05.02.2013 Gallo-Romain Museum in Lyon

Tuesday 5th February 2013. I knew that I had to do something so that I could write a new article for my blog. But, although it's only been two weeks since finishing exams, I found it impossible to find any motivation. With each day I felt less and less happy. It was difficult to find something to eat without feeling guilty although I didn't have any reason to feel guilty. Each day I was more and more anxious and I was desperate for a form of salvation. My mum was cleaning my bedroom although all my possessions were in their proper place and in each email my mum sent, she asked me if it was OK to throw out some things. But no, it was not okay. It's impossible to keep my things with me at all times. I had no intention of staying at my mum's during summer, I would stay in a wardrobe in London if necessary and with all the hope in the world, she was going to have her space. I don't know why she couldn't wait for me to get home three weeks later. I was really annoyed, to say the least.

I was scared that I was going to lose all of the things and memories I'd left in my room at my mum's house. I hate that house and my possessions were all that I had; I bought the majority of things and the other stuff were gifts. There were a lot of memories of the person I became when I was at university in London. Those years were marvellous to me. I was happy to not be living with my family and I felt free to be the person I wanted to be, away from all of my mum's criticism.

The internet was so terrible at nights, even now in the afternoon. It was impossible to speak with my boyfriend and I felt really, really lonely. I had to go out Tuesday to meet up with Henri, the old man from my French Literature class from last semester. I had to buy books too, so instead of going back to mine straight away after finishing, I decided to go to Musée Gallo-Romain in Minimes because it was better than spending the day in my room and I would then also have something to write about. Earlier this week I did a to-do list for the blog. For today, I wrote that I was going to go to Archives de Lyon, because there would be an environment exposition which would be really interesting, especially for me because I think that it's essential that we save the planet instead of continuing to interrupt the fragile ecosystems. However, I spoke with my Chinese friends in Nîmes who recommend the Musée Gallo-Romain in Lyon. I learnt a lot about the Romans in my classes this semester so I drew the conclusion that the Musée Gallo-Romain would be more appropriate for me right now. But, I did have a friend who said that the museum was a bit boring, but I knew that I had to go there myself to form my own opinion of it.

Once again, the weather forecast on my phone said it would be cold and rain like the day before- when it was grey and rained the entire day. The weather didn't help my depressed attitude. However, that morning, it was nice and sunny and I felt more motivated to go out and do something. It was quite hot as I made my way to Bellecour, where I started my day. I regretted wearing my winter coat. I hope that it would stay like this for the rest of the week because I had football tickets to see Olympique Lyonnais vs Lille on the Sunday night and I didn't like the idea of spending the evening at Stade de Gerland in freezing temperatures.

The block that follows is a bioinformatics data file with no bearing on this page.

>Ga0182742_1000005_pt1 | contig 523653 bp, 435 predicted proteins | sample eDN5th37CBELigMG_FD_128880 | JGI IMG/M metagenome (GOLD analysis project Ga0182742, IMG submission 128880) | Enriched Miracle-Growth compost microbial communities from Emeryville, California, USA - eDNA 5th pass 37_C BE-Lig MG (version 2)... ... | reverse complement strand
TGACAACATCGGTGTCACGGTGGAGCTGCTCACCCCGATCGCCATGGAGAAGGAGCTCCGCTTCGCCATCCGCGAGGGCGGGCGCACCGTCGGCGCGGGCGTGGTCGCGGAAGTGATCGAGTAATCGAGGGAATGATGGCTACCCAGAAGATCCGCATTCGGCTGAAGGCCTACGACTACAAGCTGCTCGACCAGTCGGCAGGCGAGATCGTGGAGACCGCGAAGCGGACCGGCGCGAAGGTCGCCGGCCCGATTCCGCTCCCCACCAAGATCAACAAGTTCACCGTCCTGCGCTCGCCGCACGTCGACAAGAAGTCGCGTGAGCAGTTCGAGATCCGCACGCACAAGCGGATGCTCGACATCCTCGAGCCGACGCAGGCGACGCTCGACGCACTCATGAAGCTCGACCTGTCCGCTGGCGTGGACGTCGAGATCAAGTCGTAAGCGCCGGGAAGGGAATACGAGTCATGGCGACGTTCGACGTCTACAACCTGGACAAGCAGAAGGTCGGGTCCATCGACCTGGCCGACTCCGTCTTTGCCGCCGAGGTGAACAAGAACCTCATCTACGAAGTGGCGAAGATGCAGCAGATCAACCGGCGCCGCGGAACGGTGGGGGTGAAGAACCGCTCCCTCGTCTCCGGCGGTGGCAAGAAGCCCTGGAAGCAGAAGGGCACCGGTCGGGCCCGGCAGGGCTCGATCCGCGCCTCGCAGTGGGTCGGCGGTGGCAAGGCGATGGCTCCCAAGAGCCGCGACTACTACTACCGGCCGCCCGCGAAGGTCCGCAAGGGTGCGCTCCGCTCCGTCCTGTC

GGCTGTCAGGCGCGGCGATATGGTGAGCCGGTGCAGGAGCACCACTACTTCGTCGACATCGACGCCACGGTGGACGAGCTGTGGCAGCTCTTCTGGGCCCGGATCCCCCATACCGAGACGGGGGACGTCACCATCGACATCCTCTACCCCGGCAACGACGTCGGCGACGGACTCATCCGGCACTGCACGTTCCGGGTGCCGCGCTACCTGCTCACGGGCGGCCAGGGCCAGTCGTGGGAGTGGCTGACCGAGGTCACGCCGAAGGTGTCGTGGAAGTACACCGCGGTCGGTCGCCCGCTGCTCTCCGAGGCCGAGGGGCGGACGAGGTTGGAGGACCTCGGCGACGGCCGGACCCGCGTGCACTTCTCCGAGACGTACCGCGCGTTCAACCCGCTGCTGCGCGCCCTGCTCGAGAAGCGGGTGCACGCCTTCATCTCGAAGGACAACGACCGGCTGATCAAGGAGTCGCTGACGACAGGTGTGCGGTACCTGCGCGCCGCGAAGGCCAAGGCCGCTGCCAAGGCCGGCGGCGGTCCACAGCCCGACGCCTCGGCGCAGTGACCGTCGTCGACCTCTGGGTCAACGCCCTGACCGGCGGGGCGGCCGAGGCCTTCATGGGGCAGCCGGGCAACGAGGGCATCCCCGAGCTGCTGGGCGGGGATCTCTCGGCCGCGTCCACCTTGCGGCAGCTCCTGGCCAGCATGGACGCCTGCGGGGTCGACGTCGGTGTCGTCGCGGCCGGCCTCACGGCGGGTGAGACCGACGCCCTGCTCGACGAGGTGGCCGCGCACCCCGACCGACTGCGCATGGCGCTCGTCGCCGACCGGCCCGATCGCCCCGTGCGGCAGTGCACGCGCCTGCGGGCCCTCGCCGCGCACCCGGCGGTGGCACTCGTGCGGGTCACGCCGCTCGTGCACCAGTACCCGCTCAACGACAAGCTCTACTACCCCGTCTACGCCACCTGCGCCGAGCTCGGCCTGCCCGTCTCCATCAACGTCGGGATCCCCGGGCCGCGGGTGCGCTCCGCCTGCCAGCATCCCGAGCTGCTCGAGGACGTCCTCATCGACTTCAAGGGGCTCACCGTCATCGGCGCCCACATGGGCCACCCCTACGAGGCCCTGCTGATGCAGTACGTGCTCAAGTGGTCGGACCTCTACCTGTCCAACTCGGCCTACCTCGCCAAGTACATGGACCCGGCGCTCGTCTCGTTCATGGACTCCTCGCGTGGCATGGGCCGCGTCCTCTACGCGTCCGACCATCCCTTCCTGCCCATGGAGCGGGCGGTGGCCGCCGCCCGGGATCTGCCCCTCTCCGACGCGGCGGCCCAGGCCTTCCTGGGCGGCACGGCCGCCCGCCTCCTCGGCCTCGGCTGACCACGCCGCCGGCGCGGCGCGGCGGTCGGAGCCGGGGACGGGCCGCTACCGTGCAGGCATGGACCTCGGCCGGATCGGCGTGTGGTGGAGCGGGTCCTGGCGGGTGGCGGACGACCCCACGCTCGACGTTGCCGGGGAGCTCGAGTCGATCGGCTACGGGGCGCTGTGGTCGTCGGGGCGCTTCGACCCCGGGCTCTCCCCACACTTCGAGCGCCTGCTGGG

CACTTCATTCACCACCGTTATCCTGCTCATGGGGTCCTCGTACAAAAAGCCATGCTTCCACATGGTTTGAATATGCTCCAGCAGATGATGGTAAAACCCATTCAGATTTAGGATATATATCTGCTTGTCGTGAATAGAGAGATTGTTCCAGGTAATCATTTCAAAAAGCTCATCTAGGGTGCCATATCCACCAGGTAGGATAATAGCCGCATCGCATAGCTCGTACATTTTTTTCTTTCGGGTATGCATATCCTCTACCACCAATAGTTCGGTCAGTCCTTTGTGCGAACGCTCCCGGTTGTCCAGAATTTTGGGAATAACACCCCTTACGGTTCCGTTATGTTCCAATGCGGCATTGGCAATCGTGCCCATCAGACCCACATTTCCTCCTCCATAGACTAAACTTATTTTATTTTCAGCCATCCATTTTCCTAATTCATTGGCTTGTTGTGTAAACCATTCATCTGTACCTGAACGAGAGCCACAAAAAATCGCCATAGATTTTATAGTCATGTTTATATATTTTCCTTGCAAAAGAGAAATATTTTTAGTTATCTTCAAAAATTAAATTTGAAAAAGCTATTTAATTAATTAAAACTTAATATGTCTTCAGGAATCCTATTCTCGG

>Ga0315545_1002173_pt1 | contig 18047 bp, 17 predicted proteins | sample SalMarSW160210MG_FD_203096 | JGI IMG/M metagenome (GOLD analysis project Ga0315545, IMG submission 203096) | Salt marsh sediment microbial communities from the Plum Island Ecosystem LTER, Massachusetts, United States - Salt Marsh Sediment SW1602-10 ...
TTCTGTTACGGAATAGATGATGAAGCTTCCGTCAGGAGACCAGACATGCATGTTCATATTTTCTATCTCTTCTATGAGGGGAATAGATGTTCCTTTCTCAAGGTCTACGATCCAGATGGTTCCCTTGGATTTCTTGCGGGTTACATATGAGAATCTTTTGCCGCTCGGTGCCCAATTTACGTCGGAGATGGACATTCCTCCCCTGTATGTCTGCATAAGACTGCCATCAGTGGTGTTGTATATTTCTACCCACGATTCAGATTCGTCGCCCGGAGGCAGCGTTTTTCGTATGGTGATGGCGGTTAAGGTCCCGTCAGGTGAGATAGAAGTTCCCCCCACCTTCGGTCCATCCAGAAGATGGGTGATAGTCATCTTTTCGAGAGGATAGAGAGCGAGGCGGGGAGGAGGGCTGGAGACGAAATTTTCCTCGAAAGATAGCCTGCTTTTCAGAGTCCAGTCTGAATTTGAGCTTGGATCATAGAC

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After meeting up with Henri, I walked through the large Place Bellecour, which was really muddy, over to the Decitre bookshop to buy a book for my lectures on the History of the French Language. It wasn't obligatory to buy the book and although I already had notes from the internet for the lecture, I bought it anyway as the development of the French language after the Roman Empire really interested me. The little book was quite expensive and it would have been better to have bought the book online but it's always easier to buy something in a shop as you don't have to wait for delivery. I am not always a patient person. It was easy to find the book in the shop and I was finally ready to go to the museum.

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I took a few photos of la Saône river which was a bit dirty, before going to Old Lyon where I took more photos. I felt that I had forgotten about my camera a bit, therefore I was happy to walk around Old Lyon under the sun searching for topics before going to the museum, however I didn't find a lot there. I was also quite confused because a few shops and restaurants still had Christmas decorations up. But why? It's February!